Saturday, May 18, 2013

The Spring Snow falls in The Fault in our Stars

We don't have 'spring snow' in L.A.  That's the annual Amsterdam springtime ritual when the Iepen (the elm trees) shake off their seeds, so beautifully described by John Green in The Fault in Our Stars. 



The elm trees cast off their seeds every spring
'There were elm trees everywhere along the canals, and these seeds were blowing out of them. But they didn't look like seeds. They looked for all the world like miniaturized rose petals drained of their color. These pale petals were gathering in the wind like flocking birds- thousands of them, like a spring snowstorm. 

The old man who'd given up his seat saw us noticing and said, in English, "Amsterdam's spring snow. The iepen throw confetti to greet the spring."


Jacaranda trees bloom briefly in May and June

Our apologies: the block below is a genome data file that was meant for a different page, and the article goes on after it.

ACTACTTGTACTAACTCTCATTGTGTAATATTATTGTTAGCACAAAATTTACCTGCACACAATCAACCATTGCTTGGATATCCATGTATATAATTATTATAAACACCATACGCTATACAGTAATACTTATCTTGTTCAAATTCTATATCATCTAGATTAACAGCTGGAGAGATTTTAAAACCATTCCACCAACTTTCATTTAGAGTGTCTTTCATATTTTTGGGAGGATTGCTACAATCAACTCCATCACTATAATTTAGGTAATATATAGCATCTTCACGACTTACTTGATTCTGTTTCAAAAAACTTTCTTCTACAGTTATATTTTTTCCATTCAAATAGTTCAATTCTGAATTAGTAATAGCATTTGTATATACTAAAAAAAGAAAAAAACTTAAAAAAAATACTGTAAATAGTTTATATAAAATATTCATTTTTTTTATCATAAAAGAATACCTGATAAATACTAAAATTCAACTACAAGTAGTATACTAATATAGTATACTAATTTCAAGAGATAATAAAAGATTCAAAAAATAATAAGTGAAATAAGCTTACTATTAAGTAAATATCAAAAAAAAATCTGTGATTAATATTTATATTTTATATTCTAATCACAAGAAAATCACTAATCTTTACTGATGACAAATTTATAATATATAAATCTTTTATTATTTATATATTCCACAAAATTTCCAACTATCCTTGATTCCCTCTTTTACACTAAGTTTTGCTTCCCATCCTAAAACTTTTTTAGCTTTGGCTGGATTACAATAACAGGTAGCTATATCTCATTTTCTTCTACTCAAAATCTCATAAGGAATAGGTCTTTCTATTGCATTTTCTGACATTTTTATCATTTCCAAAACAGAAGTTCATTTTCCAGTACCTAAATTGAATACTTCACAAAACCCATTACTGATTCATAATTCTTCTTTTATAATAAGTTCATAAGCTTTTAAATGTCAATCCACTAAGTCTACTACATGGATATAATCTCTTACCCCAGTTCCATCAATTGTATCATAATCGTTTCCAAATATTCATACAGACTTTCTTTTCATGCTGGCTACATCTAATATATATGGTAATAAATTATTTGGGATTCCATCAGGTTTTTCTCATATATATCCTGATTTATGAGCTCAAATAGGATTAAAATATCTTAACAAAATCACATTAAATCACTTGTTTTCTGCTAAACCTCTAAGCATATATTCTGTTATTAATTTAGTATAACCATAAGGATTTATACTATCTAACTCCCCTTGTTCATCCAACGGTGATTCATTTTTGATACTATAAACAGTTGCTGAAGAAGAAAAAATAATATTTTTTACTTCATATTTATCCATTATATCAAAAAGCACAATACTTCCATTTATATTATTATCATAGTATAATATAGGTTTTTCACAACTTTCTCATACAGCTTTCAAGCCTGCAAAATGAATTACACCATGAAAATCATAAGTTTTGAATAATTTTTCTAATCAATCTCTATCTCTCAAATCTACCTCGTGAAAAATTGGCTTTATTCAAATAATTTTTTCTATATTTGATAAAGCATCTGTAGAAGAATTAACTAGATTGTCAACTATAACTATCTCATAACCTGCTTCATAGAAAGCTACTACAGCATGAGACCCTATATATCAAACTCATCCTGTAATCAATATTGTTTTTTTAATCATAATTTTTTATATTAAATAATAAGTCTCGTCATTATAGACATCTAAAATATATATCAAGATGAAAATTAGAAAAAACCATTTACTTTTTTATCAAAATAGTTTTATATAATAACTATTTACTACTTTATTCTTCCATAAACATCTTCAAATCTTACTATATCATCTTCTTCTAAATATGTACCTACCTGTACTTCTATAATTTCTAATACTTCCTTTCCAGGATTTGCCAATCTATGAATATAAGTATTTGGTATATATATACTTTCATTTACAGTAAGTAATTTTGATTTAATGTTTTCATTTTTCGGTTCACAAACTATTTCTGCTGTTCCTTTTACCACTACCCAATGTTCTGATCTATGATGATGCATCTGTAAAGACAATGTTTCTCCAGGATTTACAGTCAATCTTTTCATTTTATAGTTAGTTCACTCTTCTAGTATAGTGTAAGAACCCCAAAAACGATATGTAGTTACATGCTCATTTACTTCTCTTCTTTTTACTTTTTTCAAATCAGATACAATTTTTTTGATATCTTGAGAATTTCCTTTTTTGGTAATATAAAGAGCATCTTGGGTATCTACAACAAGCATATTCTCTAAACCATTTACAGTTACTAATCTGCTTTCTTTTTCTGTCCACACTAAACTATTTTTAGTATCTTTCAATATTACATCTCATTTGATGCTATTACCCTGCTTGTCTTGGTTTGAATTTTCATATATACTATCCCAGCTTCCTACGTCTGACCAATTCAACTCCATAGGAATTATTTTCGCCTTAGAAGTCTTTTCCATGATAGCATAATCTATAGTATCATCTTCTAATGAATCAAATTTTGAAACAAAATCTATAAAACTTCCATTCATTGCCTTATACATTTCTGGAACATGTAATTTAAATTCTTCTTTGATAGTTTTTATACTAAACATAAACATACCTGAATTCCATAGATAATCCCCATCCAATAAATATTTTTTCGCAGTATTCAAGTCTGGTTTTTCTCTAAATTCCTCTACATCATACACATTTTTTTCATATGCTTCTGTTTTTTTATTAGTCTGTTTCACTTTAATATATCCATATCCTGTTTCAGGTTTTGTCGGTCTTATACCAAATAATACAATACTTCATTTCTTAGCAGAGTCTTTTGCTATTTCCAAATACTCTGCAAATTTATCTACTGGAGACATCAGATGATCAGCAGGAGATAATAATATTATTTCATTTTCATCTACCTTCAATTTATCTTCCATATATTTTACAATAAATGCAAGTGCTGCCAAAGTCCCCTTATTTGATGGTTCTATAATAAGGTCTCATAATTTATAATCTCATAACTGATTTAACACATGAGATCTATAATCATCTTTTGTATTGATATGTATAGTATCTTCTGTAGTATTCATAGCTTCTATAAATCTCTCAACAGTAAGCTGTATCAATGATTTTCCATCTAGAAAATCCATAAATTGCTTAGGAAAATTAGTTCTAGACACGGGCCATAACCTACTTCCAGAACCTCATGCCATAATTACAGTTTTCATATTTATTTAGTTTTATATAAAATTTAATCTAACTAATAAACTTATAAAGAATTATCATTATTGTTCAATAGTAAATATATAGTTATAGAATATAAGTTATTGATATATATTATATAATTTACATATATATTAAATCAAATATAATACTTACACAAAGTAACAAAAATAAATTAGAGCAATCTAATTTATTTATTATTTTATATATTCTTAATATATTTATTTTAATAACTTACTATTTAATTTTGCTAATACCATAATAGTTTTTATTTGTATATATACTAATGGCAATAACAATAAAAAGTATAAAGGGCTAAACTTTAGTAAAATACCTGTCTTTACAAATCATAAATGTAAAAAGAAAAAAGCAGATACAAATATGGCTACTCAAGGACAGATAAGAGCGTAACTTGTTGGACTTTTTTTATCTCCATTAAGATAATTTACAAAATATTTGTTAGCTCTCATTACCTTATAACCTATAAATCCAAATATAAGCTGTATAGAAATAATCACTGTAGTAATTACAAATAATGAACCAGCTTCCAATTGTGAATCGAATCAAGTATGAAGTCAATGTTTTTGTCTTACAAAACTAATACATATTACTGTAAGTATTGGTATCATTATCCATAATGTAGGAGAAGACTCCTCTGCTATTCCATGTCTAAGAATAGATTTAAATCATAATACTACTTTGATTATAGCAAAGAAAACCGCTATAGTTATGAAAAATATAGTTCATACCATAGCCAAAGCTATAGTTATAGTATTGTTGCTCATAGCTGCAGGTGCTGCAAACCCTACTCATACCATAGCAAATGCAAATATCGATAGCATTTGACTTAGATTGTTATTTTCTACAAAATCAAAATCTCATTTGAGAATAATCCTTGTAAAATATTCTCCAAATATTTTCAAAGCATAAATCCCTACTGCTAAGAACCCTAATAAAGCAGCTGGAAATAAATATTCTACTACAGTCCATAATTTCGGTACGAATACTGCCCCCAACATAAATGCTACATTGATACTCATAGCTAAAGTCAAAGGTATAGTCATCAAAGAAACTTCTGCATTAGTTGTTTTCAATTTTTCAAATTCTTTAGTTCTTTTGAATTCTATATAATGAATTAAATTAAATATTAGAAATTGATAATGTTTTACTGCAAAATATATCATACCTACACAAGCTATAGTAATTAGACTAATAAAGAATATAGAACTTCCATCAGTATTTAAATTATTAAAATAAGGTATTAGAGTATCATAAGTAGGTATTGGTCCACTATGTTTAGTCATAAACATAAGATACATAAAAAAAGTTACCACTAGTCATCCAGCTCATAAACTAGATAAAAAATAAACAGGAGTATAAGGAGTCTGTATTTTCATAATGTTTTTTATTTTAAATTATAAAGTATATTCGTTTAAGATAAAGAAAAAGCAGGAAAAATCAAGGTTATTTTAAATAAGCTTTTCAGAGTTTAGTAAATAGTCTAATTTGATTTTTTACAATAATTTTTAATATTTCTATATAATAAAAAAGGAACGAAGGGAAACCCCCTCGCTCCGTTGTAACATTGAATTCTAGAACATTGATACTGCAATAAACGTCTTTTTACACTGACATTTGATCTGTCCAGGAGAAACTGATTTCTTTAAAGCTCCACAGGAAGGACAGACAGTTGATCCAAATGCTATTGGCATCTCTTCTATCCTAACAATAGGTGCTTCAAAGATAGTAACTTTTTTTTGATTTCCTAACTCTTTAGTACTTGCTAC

We don't have Iepen (elms) in L.A. - at least not in any number to create the slightest sort of flurry - but every year in May and June the Jacaranda's purple the sky with their shock of color. 

The short-lived blooms ends up strewn across lawns and sidewalks in bright little pick-me-up pops of purple. There's no festival but it's an annual  brightening that brings me joy.


See the spring snow in Amsterdam at the Springsnow festival site here.  TFIOS director Josh Boone has indicated that he will be shooting in Amsterdam - what would a TFIOS movie be without a romantic dinner at the fictional canal-side restaurant Oranjee and a trip to Ann Frank's house? Since the production starts shooting in August - but the seeds are snowing now - are we doomed to faux CGI elm seeds scattering in the air?

2 comments:

  1. Hi, loved the post, and love Jacaranda trees! Though much like snow, leaves, or maybe Amsterdam's seeds too, the purple bulbs of the Jacaranda soon turn to dirty clumps on the edges of sidewalks. They're beautiful up in trees though!
    Hopefully they scatter seeds as set dressing, but we're probably doomed to a layer of computer-made white seeds floating by the screen.

    ReplyDelete
    Replies
    1. That's true; and they get tracked in on the bottom of your shoes. Which I then have to sweep off the floor. Why do we love Jacaranda trees so much?

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